“Well, now you’re on your own, Cherry Ames,” said the nurse supervisor. “Now you’ll be the one and only nurse responsible for good public health nursing service in this entire county. Just you, Cherry.”
“I’m scared and delighted all at once,” Cherry said. “All those families! We visited only a sampling of them. All those towns and villages!”
Cherry and Miss Hudson had just returned from their last visit together to the twenty-five square miles of Cherry’s county in southeastern Iowa. It was a lovely countryside of thriving farms, where some ten thousand persons lived and worked, and where their children attended rural schools.
“Scared or not,” Cherry said, “I feel I’m off to a good start, Miss Hudson. I learned a lot driving around with you, nursing under your supervision during this training period.”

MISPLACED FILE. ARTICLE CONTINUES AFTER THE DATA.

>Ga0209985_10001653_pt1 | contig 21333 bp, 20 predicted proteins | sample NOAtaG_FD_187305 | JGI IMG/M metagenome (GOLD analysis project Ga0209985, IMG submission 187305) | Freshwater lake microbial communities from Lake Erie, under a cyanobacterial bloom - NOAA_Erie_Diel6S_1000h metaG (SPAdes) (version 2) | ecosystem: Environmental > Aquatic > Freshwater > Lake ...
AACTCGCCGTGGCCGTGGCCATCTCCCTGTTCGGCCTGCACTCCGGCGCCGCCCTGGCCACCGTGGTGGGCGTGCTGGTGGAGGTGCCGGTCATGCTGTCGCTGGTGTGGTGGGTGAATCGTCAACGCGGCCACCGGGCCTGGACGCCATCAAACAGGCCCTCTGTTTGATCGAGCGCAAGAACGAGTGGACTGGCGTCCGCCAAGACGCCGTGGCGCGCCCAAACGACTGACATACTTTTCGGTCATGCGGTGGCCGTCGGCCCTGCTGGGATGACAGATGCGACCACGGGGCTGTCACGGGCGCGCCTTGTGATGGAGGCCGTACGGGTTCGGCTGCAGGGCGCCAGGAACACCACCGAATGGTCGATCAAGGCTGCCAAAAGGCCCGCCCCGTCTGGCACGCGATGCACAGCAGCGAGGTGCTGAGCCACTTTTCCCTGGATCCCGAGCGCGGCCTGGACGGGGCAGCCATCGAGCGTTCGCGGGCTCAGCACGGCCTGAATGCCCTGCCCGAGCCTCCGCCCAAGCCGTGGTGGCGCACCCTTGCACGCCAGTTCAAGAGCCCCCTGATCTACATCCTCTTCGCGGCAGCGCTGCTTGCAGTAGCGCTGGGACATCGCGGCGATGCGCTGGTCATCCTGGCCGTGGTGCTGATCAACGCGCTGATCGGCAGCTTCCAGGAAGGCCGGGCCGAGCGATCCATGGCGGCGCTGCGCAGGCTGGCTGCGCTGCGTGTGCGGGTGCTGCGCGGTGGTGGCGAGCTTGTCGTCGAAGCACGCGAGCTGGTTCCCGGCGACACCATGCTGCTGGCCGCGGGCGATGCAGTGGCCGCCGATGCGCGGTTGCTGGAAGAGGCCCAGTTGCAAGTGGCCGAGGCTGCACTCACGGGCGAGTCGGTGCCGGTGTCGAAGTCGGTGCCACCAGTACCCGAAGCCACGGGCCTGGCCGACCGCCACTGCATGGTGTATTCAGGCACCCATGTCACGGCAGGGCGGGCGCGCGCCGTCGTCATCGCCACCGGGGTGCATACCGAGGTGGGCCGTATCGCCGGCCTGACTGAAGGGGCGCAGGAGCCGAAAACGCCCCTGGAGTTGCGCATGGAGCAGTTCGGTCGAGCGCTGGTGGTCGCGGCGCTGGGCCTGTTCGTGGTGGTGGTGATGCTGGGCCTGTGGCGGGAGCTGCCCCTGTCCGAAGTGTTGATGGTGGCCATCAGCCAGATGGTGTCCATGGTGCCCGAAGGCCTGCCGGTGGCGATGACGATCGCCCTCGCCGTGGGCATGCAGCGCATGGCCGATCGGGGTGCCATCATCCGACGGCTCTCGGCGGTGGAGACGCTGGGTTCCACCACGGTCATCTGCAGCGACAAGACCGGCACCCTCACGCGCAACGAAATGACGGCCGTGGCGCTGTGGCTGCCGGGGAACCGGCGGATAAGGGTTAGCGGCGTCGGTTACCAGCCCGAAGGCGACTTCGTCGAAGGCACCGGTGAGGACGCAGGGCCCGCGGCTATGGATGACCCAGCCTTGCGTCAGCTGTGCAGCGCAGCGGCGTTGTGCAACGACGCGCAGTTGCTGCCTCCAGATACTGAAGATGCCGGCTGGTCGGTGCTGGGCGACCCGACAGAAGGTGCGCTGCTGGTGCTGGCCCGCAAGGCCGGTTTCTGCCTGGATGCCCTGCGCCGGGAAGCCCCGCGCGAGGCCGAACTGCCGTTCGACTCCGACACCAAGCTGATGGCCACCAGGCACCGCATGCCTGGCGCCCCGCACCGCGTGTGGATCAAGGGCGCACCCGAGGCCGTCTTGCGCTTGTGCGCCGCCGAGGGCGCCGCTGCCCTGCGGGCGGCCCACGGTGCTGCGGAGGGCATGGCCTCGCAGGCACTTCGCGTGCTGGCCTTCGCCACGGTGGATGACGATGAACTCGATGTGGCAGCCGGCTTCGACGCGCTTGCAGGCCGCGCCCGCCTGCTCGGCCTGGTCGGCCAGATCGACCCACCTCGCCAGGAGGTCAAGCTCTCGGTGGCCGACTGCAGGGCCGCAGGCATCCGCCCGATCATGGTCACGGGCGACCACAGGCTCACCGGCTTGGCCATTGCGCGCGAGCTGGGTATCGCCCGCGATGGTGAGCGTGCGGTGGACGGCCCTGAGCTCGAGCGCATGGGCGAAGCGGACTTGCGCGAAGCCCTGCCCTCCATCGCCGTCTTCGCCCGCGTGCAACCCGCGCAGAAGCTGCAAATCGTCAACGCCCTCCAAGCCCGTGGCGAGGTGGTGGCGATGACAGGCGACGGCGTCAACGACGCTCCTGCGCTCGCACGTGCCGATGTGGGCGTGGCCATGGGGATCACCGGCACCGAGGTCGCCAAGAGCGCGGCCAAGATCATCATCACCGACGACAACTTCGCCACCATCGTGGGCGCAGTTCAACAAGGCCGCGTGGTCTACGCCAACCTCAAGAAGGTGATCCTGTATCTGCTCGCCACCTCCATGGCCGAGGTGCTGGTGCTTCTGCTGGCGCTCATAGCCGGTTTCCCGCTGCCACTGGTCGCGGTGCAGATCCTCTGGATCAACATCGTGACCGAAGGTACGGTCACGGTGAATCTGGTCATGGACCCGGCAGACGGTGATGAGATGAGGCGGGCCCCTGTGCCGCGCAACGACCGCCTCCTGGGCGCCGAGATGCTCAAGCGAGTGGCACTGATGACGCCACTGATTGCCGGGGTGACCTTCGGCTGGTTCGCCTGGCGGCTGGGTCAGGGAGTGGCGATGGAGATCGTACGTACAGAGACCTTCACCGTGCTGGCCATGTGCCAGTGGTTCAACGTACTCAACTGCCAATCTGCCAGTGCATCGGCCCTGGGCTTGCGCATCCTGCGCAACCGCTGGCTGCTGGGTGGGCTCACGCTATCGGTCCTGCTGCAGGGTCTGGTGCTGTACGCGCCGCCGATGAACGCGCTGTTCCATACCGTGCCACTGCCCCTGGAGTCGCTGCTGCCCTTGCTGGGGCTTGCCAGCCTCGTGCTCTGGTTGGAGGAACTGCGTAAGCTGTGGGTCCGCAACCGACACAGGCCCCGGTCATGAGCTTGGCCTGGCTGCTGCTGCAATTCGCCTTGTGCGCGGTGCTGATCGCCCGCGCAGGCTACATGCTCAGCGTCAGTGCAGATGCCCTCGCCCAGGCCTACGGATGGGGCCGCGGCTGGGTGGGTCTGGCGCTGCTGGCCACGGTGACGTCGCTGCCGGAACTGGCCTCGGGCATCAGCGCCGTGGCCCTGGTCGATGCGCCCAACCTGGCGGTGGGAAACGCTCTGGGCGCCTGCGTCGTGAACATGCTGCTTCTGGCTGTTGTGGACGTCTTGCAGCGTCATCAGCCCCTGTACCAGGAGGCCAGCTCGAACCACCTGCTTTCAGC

“I think you’ll do fine,” her supervisor encouraged her. “I’ll visit you regularly, and you’ll come to monthly meetings with my fourteen other county nurses. Between times, if you need any advice or extra help, you can always phone or write me at the regional office upstate. Of course all the specialized facilities of the State Health Department are open to your patients on your request.” Miss Hudson smiled at her reassuringly. “And Dr. Miller, as health officer and your medical adviser, will confer with you frequently here in your office.”
Cherry had been assigned this rather bare office on the second floor of the county courthouse in the small, quiet town of Sauk. Sunlight sifting through the trees outside shone on file cabinets and tables stacked with county health records and pamphlets about community health.
“I’m glad,” Cherry admitted, “that Dr. Hal Miller is young and as new on his county job as I am on mine. Makes it easier to work comfortably together.”